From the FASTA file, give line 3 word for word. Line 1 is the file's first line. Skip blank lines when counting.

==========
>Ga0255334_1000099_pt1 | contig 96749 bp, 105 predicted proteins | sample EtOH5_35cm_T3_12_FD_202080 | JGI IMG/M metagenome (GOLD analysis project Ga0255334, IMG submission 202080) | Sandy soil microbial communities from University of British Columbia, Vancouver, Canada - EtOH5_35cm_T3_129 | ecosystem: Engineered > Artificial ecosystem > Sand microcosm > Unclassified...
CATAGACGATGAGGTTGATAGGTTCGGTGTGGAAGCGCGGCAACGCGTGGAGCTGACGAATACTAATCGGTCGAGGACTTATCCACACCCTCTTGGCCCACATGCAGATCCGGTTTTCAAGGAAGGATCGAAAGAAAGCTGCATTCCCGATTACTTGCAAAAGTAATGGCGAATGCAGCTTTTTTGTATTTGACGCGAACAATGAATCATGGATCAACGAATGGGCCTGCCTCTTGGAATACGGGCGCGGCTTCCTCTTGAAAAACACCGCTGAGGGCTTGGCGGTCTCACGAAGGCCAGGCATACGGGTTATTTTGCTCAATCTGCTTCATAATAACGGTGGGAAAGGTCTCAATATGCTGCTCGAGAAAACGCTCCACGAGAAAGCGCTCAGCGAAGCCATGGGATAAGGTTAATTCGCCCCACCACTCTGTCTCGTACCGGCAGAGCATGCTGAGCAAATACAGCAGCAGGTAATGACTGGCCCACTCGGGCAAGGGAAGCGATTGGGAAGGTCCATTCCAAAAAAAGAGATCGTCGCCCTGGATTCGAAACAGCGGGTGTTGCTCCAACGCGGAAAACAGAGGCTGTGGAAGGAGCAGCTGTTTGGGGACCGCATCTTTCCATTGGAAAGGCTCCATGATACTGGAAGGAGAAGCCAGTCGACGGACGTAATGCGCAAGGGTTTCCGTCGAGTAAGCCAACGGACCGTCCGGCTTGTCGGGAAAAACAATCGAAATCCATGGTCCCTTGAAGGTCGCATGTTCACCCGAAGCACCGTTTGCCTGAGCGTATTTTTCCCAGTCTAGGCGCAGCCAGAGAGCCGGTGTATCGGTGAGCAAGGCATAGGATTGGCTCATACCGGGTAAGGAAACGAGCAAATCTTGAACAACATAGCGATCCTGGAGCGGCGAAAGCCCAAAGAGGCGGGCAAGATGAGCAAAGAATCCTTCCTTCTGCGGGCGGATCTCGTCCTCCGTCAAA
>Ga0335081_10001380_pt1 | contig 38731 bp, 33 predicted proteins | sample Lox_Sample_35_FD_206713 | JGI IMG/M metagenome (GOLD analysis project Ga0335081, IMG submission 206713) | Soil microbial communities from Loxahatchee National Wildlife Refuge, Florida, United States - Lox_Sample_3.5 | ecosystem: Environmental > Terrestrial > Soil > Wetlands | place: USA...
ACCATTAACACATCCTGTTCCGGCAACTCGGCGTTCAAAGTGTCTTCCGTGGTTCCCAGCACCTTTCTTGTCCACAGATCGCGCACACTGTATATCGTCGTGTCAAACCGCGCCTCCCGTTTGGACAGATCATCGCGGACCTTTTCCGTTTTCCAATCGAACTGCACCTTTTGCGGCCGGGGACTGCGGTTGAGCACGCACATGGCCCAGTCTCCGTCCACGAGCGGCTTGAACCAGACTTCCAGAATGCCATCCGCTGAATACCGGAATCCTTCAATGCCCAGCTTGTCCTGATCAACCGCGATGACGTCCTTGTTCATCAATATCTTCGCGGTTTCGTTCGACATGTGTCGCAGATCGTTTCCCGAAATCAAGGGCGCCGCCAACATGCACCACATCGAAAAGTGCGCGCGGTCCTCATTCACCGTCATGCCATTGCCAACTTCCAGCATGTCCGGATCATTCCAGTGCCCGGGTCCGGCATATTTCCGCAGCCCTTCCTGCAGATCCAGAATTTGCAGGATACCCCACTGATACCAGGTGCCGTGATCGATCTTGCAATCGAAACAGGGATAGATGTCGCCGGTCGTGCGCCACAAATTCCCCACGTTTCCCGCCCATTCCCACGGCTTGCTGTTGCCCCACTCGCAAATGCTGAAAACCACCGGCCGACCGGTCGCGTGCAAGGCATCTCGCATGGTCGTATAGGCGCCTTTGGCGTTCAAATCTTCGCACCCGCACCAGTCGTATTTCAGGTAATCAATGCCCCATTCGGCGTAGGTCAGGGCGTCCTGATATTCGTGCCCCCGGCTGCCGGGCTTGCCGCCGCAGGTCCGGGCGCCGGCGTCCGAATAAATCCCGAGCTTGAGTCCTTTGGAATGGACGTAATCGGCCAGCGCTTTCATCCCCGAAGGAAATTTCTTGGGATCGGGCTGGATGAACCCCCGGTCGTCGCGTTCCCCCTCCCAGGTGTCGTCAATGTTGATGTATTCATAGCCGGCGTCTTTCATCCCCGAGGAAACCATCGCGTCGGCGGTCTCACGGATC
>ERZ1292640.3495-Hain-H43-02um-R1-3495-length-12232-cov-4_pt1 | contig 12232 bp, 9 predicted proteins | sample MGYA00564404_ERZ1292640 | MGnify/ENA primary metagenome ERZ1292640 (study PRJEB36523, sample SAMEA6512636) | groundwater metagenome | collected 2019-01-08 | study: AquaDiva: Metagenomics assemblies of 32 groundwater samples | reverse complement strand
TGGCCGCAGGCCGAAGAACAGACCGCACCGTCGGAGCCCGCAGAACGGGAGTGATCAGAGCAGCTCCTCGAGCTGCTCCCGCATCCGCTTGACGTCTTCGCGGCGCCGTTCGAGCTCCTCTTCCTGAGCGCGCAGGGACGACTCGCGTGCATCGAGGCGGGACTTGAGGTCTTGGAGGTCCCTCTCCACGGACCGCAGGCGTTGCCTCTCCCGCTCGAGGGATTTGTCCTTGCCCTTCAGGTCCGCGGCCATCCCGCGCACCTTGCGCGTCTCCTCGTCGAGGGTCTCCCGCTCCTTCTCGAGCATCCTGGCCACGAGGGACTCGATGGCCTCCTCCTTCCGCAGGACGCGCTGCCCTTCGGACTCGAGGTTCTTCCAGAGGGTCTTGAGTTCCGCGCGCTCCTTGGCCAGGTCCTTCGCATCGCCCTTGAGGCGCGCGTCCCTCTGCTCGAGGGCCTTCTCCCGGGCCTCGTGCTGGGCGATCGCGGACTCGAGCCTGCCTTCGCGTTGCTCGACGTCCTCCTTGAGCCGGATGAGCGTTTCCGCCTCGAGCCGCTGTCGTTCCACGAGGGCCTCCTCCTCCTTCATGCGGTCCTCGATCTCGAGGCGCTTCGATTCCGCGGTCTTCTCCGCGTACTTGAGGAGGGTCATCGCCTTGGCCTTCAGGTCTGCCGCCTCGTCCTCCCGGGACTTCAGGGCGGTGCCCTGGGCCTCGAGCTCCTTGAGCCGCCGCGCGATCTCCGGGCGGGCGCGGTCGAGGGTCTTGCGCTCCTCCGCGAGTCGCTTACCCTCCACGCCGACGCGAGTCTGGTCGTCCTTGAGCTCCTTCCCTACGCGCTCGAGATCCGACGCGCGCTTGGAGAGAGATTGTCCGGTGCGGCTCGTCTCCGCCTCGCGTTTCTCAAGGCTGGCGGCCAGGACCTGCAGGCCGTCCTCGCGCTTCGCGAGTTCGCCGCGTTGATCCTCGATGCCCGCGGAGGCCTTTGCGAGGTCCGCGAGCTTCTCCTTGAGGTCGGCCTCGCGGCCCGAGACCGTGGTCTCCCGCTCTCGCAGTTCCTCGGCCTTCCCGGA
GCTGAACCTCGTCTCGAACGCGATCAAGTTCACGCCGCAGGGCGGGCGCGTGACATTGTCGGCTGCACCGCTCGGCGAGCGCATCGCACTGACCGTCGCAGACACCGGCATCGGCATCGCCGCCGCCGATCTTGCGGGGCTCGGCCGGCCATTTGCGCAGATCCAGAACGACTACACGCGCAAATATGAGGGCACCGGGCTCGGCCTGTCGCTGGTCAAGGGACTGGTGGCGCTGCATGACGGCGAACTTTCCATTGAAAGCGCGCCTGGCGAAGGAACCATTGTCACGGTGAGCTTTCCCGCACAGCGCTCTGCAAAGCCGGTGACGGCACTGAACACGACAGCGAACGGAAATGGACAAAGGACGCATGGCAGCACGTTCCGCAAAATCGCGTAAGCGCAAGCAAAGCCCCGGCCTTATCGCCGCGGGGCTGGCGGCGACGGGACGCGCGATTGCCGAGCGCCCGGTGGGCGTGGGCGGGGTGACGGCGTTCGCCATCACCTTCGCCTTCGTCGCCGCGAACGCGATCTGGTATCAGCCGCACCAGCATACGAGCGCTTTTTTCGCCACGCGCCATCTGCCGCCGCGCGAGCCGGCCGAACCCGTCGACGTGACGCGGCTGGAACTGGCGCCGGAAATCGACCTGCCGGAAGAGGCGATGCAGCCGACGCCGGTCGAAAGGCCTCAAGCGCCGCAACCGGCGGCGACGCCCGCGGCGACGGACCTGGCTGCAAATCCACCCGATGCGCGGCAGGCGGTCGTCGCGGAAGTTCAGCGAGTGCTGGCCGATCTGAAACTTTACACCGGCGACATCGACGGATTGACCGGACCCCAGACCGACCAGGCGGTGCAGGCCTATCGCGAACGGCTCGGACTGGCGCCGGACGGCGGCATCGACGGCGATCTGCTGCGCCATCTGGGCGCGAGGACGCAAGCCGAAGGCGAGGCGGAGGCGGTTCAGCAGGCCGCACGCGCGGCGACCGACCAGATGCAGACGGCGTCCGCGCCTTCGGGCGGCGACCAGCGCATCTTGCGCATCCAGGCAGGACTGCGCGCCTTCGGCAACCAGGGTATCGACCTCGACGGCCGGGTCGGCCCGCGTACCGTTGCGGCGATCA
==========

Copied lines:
>Ga0335081_10001380_pt1 | contig 38731 bp, 33 predicted proteins | sample Lox_Sample_35_FD_206713 | JGI IMG/M metagenome (GOLD analysis project Ga0335081, IMG submission 206713) | Soil microbial communities from Loxahatchee National Wildlife Refuge, Florida, United States - Lox_Sample_3.5 | ecosystem: Environmental > Terrestrial > Soil > Wetlands | place: USA...